Increasing money supply by 6-7% to grow GDP by 2% is not growth, it’s stretching the pizza dough. However, a problem of wrong incentives, creating fake money and artificially low rates not only dilutes the real growth but impairs its potential one. The solution that Keynesian economists offer? … Repeat. “Until investors give in” as Paul Krugman says. More fuel to the fire.

As growth is poor, what they propose is more booze to the alcoholic. Low rates forever. Yes, many members of the U.S. central bank, like Charles Plosser,  expressed doubts about the effectiveness of monetary policy, and begin to propose measures to control the madness limiting the ability of the Fed to buy assets and expand its balance sheet, but these are still voices in the desert. If you really think that forcing the machine will revive investment and job creation because it is decided by a committee, it will not happen. Until the job creators clearly see the opportunities, investment will remain low.

 investment will remain low

Reasons for concern:

  • Credit conditions are deteriorating alarmingly, which leads me to believe that productive investment will stagnate in 2014 . Estimates of increase of 9% do not agree with any of the messages thrown by the companies that published results and guidance.
Credit conditions
  • Deterioration of the leading indicators of job creation, new businesses, corporate margins and capex have accelerated since September and came into contraction long before the government shutdown.
  • Estimates of profits in the industrial and consumer sector have fallen between 8% and 10% for 2014.
  • In March, another drama on account of the debt ceiling and overspending  and no small risk of tax hikes. With the popularity of President Obama at a minimum-37% -, the likelihood of tax increases to ‘the rich’, which is always translated into ‘tax hikes for all’, is high.
  • The so-called Obamacare -mistakenly sold as the panacea of universal public health-, means about 52 billion dollars in new taxes to small businesses in particular, and the lowest estimate of the negative impact on employment that I have read is 800,000 people .

Yes, I know. For the stock market investor most of this is irrelevant. The worse, the better, and $85 billion of monthly asset purchases by the Federal Reserve, even if it is trimmed, makes everyone happy because the ‘helicopter money’ only helps the financial sector and the state, so we will ‘party like it’s 1999′ for a while. Furthermore, investors are protected by many companies who do not fall into the trap of easy money, because they are the first to suffer when the music stops.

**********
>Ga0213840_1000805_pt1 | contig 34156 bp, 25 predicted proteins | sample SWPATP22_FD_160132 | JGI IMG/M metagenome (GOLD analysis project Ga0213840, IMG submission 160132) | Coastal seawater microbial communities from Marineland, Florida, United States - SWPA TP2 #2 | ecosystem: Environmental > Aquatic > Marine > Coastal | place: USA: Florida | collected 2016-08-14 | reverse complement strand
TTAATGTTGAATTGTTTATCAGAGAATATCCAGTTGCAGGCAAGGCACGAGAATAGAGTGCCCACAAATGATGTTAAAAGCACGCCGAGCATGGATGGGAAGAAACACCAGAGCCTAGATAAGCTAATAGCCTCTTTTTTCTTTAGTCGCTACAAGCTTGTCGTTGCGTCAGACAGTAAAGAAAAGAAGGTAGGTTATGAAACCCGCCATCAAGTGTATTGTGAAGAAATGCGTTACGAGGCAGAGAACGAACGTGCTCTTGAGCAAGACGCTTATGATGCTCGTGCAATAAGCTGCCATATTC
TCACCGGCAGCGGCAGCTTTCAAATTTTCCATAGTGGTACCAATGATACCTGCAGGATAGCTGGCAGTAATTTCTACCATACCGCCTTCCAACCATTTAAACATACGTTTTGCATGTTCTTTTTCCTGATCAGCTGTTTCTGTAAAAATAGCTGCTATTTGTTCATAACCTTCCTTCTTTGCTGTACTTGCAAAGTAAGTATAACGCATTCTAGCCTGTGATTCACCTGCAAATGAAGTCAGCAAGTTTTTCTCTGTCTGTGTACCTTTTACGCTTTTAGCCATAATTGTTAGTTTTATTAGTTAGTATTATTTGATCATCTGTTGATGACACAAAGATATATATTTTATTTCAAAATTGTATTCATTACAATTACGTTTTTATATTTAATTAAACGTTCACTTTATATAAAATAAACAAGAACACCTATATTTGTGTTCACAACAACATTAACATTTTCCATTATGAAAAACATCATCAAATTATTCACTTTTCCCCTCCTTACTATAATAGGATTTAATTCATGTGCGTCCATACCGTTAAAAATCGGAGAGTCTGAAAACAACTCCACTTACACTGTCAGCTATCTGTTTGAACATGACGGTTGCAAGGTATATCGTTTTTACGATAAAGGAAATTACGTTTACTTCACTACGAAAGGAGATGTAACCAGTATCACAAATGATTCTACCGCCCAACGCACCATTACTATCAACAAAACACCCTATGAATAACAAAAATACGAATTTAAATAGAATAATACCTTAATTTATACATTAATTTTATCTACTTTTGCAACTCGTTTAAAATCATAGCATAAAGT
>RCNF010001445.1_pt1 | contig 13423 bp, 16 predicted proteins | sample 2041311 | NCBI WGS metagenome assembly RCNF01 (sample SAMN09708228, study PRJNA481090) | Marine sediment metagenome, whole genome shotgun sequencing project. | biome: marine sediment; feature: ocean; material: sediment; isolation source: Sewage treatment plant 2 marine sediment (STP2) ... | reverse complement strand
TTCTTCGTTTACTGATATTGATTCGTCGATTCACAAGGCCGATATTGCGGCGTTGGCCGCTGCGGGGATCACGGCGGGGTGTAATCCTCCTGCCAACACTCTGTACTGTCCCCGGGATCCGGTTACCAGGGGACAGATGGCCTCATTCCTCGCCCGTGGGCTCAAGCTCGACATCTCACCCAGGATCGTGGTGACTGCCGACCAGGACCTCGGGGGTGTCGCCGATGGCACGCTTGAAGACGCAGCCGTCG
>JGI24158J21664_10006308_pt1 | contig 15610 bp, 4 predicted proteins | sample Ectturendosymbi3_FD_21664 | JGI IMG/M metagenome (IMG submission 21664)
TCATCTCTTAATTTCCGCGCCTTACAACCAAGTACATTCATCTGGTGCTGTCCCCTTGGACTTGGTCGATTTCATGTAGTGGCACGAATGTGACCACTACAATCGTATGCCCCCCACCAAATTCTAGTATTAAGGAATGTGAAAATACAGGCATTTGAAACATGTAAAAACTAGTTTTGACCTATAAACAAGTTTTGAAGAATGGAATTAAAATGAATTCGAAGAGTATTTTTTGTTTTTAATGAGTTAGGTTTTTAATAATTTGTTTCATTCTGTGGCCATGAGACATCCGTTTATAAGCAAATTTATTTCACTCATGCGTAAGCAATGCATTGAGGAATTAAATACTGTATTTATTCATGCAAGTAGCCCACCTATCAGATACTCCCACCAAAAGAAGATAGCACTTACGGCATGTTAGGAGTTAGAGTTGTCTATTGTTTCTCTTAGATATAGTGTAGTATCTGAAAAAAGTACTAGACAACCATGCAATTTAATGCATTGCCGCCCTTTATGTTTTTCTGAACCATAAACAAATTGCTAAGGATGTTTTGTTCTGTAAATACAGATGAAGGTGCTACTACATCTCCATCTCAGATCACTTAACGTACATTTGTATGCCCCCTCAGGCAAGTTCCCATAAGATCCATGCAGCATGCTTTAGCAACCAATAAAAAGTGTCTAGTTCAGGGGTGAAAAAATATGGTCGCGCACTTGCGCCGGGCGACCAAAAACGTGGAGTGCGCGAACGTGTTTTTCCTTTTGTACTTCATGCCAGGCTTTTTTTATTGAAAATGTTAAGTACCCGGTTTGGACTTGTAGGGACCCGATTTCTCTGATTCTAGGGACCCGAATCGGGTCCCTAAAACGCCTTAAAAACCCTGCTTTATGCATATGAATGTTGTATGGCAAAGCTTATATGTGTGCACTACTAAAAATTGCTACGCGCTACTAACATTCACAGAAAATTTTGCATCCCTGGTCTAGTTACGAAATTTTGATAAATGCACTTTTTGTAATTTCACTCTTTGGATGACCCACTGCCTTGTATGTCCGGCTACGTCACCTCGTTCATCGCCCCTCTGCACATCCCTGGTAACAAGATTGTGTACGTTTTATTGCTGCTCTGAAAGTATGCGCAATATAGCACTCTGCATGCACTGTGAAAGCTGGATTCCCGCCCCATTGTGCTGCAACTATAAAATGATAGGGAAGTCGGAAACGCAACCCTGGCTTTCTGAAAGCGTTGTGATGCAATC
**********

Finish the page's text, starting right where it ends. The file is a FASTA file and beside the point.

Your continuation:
I am sure that the innovative spirit of the country will prevail, but to estimate its economic development through the moves of a stock market impacted by share repurchases and ‘laughing gas money’ may be an illusion. Richard Koo warned that the U.S. is engaged in “the QE trap” from which you can not get out easily or comfortably. As Fleetwood Mac … Can’t Go Back.



Important Disclaimer: All of Daniel Lacalle’s views expressed in his books and this blog are strictly personal and should not be taken as buy or sell recommendations.

Russia may remain cheap for a while

The geopolitical landscape created by the Ukraine crisis and the ongoing sanctions against Russian interests from both the EU and US have made the MICEX Index fall 4% YTD.

For investors, the main things to consider:

– Russian stocks are cheap and they have always been. Headline multiples disguise a market where the semi-state owned companies tend to pursue a strategy that is less focused on total-shareholder-return than on maximizing capex. State intervention and value destructing investments have been some of the factors behind the de-rating of Russian stocks.

On the flipside, Russian independent companies have been following a very shareholder oriented policy (think Novatek, for example), reacting inmediately to rumours and creating value by being focused. So the index large weights cloud a market where some companies do shine and develop solid strategies.

Therefore, for investors, the key is stock picking, not index buying… and focusing on clear strategy independent companies, not necessarily on the “headline cheap” multi-megacap conglomerates. These are OK for a short term technical trade driven more by oil price momentum and geopolitical risks easing.